They don’t protect their own players, why should they protect the players’ families?

    Completely embarrassing and disgraceful.

    As for Watson:

    #1. Let the courts decide it.
    #2. If the case is “dropped” then the league needs to investigate on its own because dropping the case does not mean “innocence.” And if there are violations, the a suspension is in order, without pay.

    • It reads odd. The issue that precipitated the event involved the woman’s drinking, yet he has to do drug/alcohol counseling on top of anger management.


      • The reason his original court date was pushed back was because she went back to rehab so she is getting help as well.

      • Almost victim blaming. Close enough.

        I don’t recall the part where her drinking problem — whether there is one or not — led to her becoming violent against him, so not sure why it matters in this particular criminal case.

        • Since you missed it the 1st time:

          Because the argument of *her* drinking issues (which apparently resulted in her entering rehab) lead to an act of domestic violence, yet the male(who was driving and wasn’t charged with DUI on top of DV) was directed to drink/drug counseling as part of his sentence. I found that interesting, so I raised the point and asked a question.

          But if you feel I’m playing blame the victim, arguing with drunk people is like arguing with people who can’t read a sentence. They only read/hear what they want to justify their own worldview.

    • Suggesting that the NHL should independently investigate criminal allegations of spousal abuse is a bad idea. Police and lawyers have the best training and years of experience investigating these crimes, which no NHL worker has.

      • No, you missed my point on this, sometimes a woman drops the case even though the man is guilty, that they do not want to pursue it legally.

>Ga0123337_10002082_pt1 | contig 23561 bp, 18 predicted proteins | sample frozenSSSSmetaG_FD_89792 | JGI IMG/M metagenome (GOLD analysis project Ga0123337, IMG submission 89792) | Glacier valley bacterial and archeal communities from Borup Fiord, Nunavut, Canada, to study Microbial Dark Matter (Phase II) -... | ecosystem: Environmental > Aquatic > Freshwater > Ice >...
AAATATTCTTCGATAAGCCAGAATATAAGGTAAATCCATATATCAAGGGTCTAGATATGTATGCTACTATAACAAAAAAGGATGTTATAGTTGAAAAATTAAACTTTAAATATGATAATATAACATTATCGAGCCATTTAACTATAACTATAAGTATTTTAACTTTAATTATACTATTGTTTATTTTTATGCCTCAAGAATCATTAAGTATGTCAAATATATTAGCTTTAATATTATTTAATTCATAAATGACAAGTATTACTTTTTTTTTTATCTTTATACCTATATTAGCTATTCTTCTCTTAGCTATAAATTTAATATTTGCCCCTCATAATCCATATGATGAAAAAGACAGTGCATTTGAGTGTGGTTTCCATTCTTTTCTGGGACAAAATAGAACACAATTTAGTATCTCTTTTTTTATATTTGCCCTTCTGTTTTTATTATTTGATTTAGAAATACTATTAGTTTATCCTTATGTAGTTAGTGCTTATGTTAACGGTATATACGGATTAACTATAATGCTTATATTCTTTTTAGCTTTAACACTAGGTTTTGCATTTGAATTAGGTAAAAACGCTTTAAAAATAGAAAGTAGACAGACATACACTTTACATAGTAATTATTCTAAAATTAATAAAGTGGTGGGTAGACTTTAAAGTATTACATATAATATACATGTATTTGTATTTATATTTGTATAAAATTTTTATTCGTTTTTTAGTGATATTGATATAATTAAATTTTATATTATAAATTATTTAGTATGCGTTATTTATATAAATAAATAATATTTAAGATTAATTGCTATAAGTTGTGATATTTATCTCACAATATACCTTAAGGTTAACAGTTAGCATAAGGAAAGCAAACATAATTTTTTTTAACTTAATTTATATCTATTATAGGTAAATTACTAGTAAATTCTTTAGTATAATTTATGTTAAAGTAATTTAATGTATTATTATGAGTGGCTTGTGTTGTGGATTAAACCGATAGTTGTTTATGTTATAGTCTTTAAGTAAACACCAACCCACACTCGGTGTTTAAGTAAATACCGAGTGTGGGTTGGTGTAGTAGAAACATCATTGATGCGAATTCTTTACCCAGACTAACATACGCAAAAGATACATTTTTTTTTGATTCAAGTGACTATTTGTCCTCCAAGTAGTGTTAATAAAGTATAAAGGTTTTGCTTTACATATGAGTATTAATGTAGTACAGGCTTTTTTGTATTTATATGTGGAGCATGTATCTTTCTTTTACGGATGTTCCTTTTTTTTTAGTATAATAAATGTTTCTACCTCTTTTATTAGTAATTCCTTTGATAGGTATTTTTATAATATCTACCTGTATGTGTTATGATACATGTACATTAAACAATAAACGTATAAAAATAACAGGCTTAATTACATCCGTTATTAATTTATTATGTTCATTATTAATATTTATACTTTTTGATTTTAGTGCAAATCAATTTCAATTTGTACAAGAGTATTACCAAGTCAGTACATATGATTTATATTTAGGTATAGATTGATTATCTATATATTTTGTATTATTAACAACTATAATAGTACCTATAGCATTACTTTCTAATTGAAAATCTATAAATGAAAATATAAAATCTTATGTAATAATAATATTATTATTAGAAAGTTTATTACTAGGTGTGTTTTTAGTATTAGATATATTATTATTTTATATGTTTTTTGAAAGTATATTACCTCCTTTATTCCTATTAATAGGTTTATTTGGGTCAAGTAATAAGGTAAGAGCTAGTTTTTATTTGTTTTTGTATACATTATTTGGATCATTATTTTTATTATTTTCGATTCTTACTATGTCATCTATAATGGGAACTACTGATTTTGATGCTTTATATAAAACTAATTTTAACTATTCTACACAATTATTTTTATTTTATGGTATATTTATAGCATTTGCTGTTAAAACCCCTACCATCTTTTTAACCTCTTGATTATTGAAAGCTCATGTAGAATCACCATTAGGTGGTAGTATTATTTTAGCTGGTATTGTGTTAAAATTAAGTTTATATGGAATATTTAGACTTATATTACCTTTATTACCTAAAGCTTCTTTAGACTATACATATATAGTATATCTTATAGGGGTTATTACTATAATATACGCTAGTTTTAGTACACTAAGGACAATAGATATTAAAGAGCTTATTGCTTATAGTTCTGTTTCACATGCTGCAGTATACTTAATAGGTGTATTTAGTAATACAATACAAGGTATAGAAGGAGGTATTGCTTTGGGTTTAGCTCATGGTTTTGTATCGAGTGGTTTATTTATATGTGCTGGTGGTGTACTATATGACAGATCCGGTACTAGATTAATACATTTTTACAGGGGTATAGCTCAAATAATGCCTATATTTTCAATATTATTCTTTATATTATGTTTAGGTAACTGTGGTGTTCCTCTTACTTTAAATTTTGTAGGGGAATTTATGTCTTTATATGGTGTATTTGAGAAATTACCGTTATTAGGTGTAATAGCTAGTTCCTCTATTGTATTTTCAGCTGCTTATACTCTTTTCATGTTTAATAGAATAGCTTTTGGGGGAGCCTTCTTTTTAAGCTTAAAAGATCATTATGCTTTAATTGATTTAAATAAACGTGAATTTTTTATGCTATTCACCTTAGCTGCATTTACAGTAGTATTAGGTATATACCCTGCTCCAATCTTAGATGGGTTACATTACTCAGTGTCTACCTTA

Just because the woman does not pursue the case doesn’t mean that the man didn’t do it.

        That was my point.

        • If you believe in the rule of law, then it’s impossible for the accused to be guilty when his accuser drops the case. If you don’t believe in the rule of law, you’ll use extralegal methods to get punishments.

          My point still stands. The police and lawyers who routinely investigate spousal assault accusations have better training and more experience than untrained NHL officials trying to determine whether an accused player is “guilty” – even though he was never found guilty.

          • “My point still stands. The police and lawyers who routinely investigate spousal assault accusations have better training and more experience than untrained NHL officials trying to determine whether an accused player is “guilty” – even though he was never found guilty.”

            I agree with this and there is no reason why that information could not be used by the league. Allowing any player to play that does this to their significant other is a disgrace, regardless of the legal proceedings.

          • Is it a disgrace to say, “My name is NYR 2018 and I’m not a experienced detective, so I don’t comment on anyone’s criminal guilt or innocence”?

            Is it a disgrace to say, “My name is NYR2018 and I’m not an oncologist, so I don’t comment on anyone’s cancer treatment regimen”?

            If not, then it isn’t a disgrace for the NHL to refuse to comment, investigate, nor administer discipline on any player merely *accused* of spousal abuse. It’s just the NHL collectively saying, “My name is the NHL, and I’m not the police.”

          • I don’t know why this is so hard. Every other sports leagues does their own digging into stuff like this.

            This is not a unique idea that I came up with.